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Contact Lens Options for the 40+ Patients

Optical professionals hear it all the time… “Doc I used to see crystal clear when I was reading or working on the computer, but now MY ARMS ARE NOT LONG ENOUGH!!!!” Congratulations! You have reached a milestone in your life referred to as Presbyopia. When you were a child, the Crystalline Lens located behind the Iris (Colored portion of the eye) allowed you to change focus rapidly from distance to near. Over time, the Crystalline Lens becomes stiff which decreases the ability to change focus. This change usually occurs around 40 to 45 years of age. While this is extremely frustrating to patients, there are a number of Contact Lens options.

1: Keeping it Simple

You can continue to wear contact lenses that clear up your distance vision, and use some reading glasses for computer work, reading and sewing.

Pros:

  • 100% of light focused for distance makes this option the best for distance vision

Cons:

  • Reading glasses lying around your house, car, garage, desk, etc.
  • You will ALWAYS need reading glasses to see ANYTHING up close

2: Use Newer Technology

Multifocal contact lens technology has come a long way over the past few years, and will keep improving as our lens options and wear time modality options increase. These sophisticated contact lenses work by having differing power zones in a circular pattern throughout the lens. Some zones are for distance focus, and some zones are for near focus.

Pros:

  • Balanced vision as both eyes are seeing at all distances
  • The need for glasses is typically minimal
  • No decrease in contact lens comfort
  • Friends will ask, “Why don’t you have to wear reading glasses?”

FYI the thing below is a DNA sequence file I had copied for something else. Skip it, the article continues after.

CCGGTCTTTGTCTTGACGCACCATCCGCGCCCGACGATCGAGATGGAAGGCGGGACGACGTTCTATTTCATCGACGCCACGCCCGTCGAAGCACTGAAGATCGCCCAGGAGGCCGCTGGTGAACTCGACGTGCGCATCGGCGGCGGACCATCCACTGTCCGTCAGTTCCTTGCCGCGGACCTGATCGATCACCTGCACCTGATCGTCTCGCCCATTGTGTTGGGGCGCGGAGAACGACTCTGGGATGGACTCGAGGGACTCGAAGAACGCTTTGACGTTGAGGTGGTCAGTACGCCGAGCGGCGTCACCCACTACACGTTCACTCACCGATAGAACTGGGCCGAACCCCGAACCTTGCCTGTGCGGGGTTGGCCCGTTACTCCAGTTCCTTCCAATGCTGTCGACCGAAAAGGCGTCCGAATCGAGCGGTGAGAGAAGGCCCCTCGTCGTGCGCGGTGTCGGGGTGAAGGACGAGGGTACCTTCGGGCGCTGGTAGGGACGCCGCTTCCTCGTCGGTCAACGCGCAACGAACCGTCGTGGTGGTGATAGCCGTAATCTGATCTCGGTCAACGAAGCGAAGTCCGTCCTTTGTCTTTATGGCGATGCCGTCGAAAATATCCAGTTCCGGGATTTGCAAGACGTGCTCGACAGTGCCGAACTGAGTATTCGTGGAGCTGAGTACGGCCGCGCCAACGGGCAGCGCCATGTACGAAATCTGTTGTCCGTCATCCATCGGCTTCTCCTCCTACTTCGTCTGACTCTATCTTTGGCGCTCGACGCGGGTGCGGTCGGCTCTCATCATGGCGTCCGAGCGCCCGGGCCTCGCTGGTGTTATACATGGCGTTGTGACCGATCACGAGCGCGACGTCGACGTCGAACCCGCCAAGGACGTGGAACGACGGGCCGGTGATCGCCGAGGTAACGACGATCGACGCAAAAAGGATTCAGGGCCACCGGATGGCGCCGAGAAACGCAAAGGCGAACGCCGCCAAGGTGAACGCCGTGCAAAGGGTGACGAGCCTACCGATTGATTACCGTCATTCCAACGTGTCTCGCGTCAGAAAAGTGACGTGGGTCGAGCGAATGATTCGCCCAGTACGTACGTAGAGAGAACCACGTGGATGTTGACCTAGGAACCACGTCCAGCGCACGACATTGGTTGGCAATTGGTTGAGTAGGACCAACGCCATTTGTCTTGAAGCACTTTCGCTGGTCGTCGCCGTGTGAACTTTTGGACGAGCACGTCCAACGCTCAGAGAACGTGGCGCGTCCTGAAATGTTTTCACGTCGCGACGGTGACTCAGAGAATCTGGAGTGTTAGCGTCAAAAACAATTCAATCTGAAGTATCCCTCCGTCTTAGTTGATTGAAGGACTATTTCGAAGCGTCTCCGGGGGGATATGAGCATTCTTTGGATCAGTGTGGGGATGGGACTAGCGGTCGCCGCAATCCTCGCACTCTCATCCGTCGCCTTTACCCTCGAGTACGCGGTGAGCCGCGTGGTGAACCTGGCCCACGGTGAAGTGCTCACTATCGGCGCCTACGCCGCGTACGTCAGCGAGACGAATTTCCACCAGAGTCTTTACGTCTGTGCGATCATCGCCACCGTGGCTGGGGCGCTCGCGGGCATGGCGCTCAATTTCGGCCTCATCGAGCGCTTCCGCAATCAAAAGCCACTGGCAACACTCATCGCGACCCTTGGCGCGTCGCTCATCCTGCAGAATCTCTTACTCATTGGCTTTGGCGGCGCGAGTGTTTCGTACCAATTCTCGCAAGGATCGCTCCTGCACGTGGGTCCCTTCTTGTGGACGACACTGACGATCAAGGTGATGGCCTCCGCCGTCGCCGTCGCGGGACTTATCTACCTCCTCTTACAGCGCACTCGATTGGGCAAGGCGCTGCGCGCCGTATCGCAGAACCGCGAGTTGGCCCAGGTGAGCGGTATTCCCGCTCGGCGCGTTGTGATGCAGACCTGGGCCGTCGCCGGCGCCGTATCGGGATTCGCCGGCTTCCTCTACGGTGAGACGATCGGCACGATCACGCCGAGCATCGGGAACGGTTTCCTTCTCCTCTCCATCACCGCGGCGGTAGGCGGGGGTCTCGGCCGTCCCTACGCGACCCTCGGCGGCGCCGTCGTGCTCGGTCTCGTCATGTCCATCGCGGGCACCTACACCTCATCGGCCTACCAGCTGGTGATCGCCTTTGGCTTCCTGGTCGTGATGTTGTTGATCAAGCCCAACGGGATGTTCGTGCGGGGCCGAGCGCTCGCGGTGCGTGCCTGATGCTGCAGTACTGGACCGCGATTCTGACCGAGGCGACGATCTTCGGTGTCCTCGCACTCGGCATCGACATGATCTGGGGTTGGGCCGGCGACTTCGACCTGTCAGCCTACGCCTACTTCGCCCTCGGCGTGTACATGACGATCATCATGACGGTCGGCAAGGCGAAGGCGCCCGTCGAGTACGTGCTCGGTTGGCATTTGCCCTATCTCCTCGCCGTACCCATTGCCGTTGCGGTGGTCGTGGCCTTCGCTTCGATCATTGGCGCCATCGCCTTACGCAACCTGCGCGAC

• Excellent for leisure activities when glasses are a hassle
  • No need for Prescription Sunglasses

Cons:

  • 50% of light focused for distance. 50% focused for near in each eye
  • Distance vision may not be as “Crisp” as Option 1
  • Some patients experience increased glare, especially at night
  • Depending on your prescription, you may not be a good candidate for these lenses

3: Train Your Brain

“Monovision” is a technique that has been used for many years, and continues to help presbyopes today. This method uses the same contact lenses as Option 1, but with a major exception. The Non-Dominant eye is focused for near.  As you may imagine, there is some initial imbalance because the dominant eye is focused for distance and the non-dominant eye is focused for near. You must “train your brain” to use these lenses effectively, because one of your eyes will always be blurry.

Pros:

  • The need for glasses is typically minimal
  • No decrease in contact lens comfort
  • Friends will ask, “Why don’t you have to wear reading glasses?”
  • Excellent for leisure activities when glasses are a hassle
  • No need for Prescription Sunglasses
  • After “training your brain” to see with these lenses, most patients are very happy with the comfort and vision.

Cons:

  • Reduced depth perception
  • Some patients feel “off balance” initially
  • Distance vision may not seem as “crisp” compared to Option 1

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